Brave is a very unique film ... the good kind that is, afterall its a Pixar movie! Yes, its story doesn't have the profoundness of Up, nor as groundbreaking as Ratatouille and The Incredibles; but still Brave is quite a lovley movie and frankly a breath of fresh air from all the conventional Disney princess/love themed movies of past and recent ... Tangled anyone?
After reading a couple of reviews, I've discovered that people often forget that Pixar primarily makes animated movies that appeal to kids, the secondary is that these movies have also been made in a manner that simultaneously captures the attention of adults as well; therefore reading that Brave is too kid-centric is quite sad (Newsflash - so are the other Pixar movies).
Now back to its uniqueness, first is the story - the plot was closely guided, because I can remember watching the trailers and trying to put together a story that may just soothe me before the movie comes out. But by the time the movie was over, I was stunned! Yes, I was still trying to figure out the whole magic thing with Mor'du, but then I could have taken a million guesses and not come up with the plot. Brave started out as expected with the revealing of Merida's strong will and her rebellion against her more conventional mother, Queen Elinor. When carefully considered this appears to be the primary plot of the movie, and while there were princes in the movie, none of them presented to be charming, not even in the mildest manner. The only downside is the magical twist to the plot felt more like a patchwork, perhaps a segue was needed.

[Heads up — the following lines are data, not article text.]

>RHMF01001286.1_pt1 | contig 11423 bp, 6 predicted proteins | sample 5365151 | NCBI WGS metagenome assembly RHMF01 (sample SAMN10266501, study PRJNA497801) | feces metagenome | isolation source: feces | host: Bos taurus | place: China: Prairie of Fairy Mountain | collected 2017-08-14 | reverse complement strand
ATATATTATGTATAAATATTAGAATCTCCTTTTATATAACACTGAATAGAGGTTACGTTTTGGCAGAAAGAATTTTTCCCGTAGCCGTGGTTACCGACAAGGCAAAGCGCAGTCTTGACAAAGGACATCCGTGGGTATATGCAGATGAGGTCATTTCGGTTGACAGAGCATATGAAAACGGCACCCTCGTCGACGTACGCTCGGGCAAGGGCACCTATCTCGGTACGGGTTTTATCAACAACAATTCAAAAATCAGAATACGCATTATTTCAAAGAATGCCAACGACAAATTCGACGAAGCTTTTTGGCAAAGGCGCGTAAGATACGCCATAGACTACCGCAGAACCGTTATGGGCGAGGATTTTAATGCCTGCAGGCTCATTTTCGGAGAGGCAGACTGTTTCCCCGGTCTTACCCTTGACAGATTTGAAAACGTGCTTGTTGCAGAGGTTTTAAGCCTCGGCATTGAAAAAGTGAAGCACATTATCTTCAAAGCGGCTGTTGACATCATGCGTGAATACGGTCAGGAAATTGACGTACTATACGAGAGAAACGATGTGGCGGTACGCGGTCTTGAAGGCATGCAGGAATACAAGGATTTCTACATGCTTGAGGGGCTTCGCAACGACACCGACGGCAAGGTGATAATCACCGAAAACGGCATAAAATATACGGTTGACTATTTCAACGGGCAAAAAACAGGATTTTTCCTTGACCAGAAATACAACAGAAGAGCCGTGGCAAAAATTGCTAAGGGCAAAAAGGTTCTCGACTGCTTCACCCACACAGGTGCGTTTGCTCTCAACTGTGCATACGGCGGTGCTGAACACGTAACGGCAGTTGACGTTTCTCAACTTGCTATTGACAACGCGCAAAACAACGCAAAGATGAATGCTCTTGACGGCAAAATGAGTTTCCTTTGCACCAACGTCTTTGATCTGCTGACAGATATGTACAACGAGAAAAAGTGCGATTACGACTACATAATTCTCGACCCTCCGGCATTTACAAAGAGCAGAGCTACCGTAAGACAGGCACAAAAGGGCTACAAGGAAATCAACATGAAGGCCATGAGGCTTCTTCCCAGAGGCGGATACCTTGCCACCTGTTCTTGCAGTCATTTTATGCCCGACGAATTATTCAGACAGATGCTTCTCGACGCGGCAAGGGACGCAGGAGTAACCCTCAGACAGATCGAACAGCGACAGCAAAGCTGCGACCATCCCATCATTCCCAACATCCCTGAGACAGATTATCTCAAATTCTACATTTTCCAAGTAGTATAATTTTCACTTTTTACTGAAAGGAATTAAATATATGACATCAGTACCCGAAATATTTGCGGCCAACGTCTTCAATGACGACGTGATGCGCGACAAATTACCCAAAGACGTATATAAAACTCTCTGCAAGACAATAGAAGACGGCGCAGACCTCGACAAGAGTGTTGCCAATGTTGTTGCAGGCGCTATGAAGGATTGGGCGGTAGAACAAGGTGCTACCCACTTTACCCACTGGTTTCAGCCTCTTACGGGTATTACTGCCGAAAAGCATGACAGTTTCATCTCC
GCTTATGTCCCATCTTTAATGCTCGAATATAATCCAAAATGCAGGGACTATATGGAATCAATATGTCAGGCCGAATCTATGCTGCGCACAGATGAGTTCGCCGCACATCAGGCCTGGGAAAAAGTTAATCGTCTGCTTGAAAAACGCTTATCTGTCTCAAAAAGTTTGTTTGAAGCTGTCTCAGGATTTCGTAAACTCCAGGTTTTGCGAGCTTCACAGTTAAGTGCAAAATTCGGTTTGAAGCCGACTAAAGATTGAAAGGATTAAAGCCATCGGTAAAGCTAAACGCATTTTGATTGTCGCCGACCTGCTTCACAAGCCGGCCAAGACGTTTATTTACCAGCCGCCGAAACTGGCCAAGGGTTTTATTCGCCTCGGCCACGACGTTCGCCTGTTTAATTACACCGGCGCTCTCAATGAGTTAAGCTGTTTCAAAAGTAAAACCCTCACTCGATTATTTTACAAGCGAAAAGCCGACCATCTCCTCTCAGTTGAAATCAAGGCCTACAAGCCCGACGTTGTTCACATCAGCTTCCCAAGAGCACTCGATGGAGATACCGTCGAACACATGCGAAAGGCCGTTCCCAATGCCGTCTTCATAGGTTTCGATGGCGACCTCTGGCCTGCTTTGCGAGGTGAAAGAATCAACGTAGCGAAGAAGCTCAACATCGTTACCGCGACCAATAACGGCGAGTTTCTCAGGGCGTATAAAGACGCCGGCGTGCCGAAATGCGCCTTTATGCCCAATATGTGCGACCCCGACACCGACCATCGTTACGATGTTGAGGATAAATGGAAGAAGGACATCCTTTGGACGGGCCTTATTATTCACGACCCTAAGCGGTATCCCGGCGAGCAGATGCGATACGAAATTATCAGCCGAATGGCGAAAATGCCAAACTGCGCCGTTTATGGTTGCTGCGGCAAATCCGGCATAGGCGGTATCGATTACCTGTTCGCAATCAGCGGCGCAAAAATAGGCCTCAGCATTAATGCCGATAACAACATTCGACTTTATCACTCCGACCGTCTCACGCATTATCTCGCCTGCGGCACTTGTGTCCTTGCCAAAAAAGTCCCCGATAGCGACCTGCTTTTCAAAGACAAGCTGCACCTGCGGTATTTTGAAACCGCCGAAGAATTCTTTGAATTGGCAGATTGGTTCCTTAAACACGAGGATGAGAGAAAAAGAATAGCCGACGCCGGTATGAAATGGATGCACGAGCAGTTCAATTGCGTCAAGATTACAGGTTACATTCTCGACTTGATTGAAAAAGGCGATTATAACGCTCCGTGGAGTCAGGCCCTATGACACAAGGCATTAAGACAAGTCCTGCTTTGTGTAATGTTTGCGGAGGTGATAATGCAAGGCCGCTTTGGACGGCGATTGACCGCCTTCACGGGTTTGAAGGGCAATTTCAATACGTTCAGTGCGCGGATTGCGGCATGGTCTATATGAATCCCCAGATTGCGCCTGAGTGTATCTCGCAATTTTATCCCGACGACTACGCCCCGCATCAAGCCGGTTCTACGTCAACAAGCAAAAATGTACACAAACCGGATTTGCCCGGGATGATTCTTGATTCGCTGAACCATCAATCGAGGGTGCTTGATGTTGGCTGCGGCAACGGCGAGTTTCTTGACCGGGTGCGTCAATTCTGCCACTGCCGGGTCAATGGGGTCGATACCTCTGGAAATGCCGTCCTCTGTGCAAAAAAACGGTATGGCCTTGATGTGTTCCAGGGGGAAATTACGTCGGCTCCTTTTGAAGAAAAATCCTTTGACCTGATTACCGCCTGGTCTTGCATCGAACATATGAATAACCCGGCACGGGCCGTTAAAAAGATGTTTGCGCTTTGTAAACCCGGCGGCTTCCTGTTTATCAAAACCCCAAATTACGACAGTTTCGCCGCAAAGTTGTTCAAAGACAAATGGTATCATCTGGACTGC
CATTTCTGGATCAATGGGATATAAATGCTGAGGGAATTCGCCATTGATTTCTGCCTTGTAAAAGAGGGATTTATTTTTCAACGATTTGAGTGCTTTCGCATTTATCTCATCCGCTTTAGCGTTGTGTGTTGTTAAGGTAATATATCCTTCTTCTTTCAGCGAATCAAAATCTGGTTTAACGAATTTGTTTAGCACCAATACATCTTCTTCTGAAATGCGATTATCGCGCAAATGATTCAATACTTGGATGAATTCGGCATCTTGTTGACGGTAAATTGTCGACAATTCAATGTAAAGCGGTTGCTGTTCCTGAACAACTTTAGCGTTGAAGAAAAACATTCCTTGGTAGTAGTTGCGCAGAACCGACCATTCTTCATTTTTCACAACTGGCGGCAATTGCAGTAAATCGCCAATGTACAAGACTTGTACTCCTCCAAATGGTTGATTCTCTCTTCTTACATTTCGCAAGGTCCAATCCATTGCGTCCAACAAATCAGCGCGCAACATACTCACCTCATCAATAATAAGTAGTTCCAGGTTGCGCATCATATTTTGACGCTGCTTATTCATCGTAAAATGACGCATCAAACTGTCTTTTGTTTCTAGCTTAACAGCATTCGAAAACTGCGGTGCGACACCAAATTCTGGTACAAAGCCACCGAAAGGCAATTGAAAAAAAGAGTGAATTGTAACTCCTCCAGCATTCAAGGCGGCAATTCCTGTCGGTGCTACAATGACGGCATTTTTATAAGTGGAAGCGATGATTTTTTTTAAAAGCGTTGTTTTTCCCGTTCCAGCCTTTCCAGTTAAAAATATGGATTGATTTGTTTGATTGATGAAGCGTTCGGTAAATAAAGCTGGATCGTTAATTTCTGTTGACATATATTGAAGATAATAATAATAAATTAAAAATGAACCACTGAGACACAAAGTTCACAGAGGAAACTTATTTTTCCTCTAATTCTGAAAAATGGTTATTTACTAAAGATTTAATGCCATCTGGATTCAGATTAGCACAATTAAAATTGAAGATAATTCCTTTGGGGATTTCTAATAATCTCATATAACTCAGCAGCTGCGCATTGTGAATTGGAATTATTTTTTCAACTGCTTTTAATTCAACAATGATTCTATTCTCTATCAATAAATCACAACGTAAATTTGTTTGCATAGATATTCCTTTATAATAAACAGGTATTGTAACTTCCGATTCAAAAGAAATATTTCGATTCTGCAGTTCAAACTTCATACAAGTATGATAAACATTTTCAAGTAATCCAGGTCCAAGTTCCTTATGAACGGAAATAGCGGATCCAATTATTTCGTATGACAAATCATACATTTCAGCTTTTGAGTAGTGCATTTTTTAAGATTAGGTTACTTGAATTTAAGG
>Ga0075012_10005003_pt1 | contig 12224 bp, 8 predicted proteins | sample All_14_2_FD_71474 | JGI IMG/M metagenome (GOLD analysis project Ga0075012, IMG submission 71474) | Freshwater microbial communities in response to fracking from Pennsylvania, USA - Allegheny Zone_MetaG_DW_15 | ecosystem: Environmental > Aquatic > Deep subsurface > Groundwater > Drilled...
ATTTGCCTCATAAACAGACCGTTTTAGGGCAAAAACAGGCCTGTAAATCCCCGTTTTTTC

|These Lords had sons and they were NOT charming.|
Then we've got the men - King Fergus ,who in my opinion, the movie's funniest character, voiced by the hilarious Billy Connolly, the three suitors and their fathers, Lords Dingwall, MacGuffin and Macintosh; and the triplets - were literally crude and funny. Their interactions were literal LOL moments, and these guys were in way charming, not even the princes.
Even the animals were quite interesting to watch, from Mor'du's viciousness, to Angus' (Merida's horse) wits and The Crow ... je ne sais quoi.
While the Characters were hilarious (looks and all), the animation was amazing - from the scenery which brought out the best of the Scottish highlands, Brave maybe confused with just any other fantasy, but with the introduction of the will-o'-the-wisp (the wierd blue light thing in the forest) added a touch of dark mystry and Merida's fiery red hair just tells us more about her personality and the similarity she shares with her siblings and her warrior king father, the ruins of Mor'du's castle and the menhirs (upright standing stone) that formed a circle adds to that grim enchantment, which gives a somewhat reminder of Stonehenge.
In addition, a great movie is always associated with awesome soundtracks and again Brave scores high, with songs from Julie Fowlis, Mumford & Sons, Birdy; Patrick Doyle composed some really enchanting music.
In a way Brave is not at par with Pixar's best movies, but it definitely stands out as their first fairytale without the clichéd romantic subplot. This is a mother - daughter story, mixed with lots of very crude and scottish man, boys and a bear. At first, Queen Elinor and Merida are portrayed as polar opposites but in actuality, they just needed to listen intentively to one another.
This is a mature movie that will leave you wanting to give mum a big hug. Thanks Pixar.
PS: Thank God Reese Witherspoon declined Merida's role.